"Perfection is the greatest enemy of profitability" - Mark Cuban
hidebound
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« #18 : February 04, 2012, 08:40:41 AM »

If I have to follow the rule of hypotheticals, the short answer is neither.
sofadoc
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« #19 : February 04, 2012, 08:51:20 AM »

If I have to follow the rule of hypotheticals, the short answer is neither.
Second rule: You can't choose "neither".
Hypotheticals are specially designed to make you crazy.  :-\

"Perfection is the greatest enemy of profitability" - Mark Cuban
hidebound
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« #20 : February 04, 2012, 09:14:08 AM »

You sound like my boss Sofadoc. Rules, rules rules  ;D

The rules exclude a common sense approach to the problem.
RandyOnR3
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« #21 : February 04, 2012, 09:46:37 AM »

   A little more info......
  as I said, my reason for bringing someone in was to able me to somewhat retire from the hard action work done from day to day..
   As a shop owner and many will agree, you dont make alot of money, even thou it looks like it.. overhead eats up a major part, from insurance, workers comp, phones, and the lease on the building..
   My goal is to go back to the custom work that made our business in the first place and leave the production work to someone else..

   So we break from our norm and hire someone.. actually we've gone throu 10 to 15 people over the last couple of years.. our work and reputation is the best around and so is the pay..
    My canvas Guy makes 35 dollars an hour and full medical..
 I'm a bit anel about the work leaving the shop so you better be showing me the best you can do and giving me 110% when you walk throu the door..
   My issues are NOT with the work he is doing.. Its with his attitude.. There isnt anything I'm doing around the shop that he has'nt done better,  faster, or more effective than I..
  a good example,
 More times than I can count, he's brought up the idea of stocking rolls of fabric and remodeling the shop to handle the stock.. and each time, I say thats not the way we do things around here..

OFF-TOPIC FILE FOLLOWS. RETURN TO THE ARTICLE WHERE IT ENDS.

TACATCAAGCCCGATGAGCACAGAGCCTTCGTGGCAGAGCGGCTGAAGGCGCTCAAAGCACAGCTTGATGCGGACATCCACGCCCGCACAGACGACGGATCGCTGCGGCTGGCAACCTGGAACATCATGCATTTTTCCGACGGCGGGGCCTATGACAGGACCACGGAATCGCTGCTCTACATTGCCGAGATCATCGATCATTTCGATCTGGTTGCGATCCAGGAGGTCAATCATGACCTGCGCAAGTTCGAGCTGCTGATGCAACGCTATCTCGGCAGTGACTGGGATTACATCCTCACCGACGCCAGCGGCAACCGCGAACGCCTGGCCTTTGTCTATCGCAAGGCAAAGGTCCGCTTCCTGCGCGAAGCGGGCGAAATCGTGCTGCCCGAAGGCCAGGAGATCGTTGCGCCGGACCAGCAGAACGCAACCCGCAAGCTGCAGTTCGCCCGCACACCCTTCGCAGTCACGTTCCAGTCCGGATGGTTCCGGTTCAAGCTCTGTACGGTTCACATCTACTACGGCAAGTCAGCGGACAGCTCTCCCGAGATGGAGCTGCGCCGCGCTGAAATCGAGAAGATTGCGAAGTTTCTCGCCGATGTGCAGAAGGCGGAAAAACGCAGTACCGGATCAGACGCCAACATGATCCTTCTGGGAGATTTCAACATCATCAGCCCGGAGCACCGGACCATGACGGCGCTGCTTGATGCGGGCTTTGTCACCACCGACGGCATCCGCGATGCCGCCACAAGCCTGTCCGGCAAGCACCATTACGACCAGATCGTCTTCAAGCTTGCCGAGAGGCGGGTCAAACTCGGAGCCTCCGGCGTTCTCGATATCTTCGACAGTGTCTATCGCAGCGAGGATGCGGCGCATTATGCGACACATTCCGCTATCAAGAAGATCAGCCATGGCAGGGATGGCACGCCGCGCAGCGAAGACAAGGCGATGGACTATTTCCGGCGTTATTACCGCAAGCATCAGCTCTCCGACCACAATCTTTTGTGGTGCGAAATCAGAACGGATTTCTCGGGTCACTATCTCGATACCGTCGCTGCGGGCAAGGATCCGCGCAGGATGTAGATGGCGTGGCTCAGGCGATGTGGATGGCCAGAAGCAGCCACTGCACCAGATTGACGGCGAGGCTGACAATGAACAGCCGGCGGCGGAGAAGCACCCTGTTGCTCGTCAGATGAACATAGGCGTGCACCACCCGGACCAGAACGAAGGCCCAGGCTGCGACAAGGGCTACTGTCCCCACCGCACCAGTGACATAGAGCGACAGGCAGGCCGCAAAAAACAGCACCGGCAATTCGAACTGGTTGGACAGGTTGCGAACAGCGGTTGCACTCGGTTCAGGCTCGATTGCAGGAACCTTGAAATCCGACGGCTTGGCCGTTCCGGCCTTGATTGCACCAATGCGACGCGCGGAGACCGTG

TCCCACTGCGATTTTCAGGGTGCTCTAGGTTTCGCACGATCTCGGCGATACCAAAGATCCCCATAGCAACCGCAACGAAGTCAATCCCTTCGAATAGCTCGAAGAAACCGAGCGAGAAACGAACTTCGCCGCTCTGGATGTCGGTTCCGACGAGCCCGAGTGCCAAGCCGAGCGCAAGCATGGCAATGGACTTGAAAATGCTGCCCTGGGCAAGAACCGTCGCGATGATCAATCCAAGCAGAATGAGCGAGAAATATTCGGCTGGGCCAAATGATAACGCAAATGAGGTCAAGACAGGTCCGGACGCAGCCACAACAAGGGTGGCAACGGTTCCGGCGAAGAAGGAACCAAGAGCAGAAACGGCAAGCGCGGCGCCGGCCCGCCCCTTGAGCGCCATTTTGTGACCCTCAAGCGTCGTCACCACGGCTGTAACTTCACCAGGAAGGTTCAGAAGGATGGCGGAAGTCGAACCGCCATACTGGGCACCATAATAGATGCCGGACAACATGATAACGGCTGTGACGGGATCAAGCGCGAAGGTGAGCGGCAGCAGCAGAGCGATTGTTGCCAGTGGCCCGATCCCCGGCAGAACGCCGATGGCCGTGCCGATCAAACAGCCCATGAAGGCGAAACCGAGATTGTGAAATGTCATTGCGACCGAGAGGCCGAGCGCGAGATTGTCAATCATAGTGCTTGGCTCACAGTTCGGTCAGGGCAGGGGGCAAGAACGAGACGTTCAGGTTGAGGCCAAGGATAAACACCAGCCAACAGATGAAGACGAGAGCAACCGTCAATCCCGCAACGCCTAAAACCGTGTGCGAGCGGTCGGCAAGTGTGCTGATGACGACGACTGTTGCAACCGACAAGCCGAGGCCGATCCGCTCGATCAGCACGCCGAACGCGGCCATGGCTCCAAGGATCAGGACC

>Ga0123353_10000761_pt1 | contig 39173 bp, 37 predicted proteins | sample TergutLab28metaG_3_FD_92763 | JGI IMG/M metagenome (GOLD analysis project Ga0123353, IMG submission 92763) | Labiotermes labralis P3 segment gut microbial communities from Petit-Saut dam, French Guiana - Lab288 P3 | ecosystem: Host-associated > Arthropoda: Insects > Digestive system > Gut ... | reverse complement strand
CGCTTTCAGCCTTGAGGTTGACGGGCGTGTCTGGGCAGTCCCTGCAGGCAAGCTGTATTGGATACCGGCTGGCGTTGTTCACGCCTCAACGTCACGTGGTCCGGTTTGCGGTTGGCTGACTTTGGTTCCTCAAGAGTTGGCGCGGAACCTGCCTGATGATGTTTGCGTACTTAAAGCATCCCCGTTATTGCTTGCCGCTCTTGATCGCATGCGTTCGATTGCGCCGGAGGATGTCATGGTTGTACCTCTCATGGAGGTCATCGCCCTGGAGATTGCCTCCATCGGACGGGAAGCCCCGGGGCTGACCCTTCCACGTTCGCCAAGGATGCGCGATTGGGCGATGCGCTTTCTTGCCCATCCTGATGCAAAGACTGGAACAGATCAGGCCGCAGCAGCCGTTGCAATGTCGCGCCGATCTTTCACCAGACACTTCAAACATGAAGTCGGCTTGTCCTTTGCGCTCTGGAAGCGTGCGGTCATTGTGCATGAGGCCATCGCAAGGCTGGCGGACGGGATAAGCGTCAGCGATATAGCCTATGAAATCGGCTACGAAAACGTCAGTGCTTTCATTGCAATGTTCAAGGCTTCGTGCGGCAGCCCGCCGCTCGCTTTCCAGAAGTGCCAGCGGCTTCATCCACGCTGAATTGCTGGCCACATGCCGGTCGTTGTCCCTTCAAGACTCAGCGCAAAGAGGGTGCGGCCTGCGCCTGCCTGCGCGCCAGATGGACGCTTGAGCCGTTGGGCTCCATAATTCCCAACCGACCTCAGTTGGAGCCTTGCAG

and my reasoning which I.ve explained was that all our fabric is only one day away, from TriVantage, and no stock is needed.
 so he comes back and says that if a quick job comes in, the fabric is at hand and he can knock it out and make some good funds..
   so in my mind and with business sence, I'm thinking we've got 10k in fabric stock in different colors for the breff chance that someone will come in and want something done that day..I dont think so..
so I'm walking a fine line, as I dont want to mouth off to the guy and say that If I ran my business like he did, we'd go under, and because I've not only been able to survive this economy but I've been able to grow while others have closed their doors, I must be dooing something right..
  Another example,
 He came in earlier this week and said he was taking Saturday morning off to go bid on a fleet of houseboats over 100 miles away.. I told him taking off was fine and I wished him luck in getting the job done.. as he was,nt going to bring the work in here..
 He acted pushed out of shape but experance has shown me that fleet work has to be bid at the closest margin and one screwup where you have to return to the job and you,ve lost your tail.. and besides that, we are in an up scale marina, charging hight price for custom work, with over 3000 boats within a 3 mile area, 4oo in ourr marina just across the parking lot so there is no reason to leave and drive 100 miles away.. and besides, its the start of the year and we're already booking jobs 3 mounths out.. we dont need a fleet of houseboats..
  So again, I in an uncomfortable position because I have to explain to an employee that I run a sucessfull business and dont need him to take any more part than to set behind the machine and do what I hired him to do..
  Sorry for the ramble.....  

CanvasAndUpholstery.com
jojo
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« #22 : February 04, 2012, 09:51:44 AM »

See, this is why I work for myself now. We've all seen Peppy's work. It's excellent. So wtf difference does it make how he does it if the end result is perfect?
The last guy I worked for was so controlling he tried to tell me where to put my pencil down after drawing a line on the canvas. Yep, he looked over my shoulder as if I didn't know how to read a ruler. I left at lunchtime and never came back. Best decision I ever made.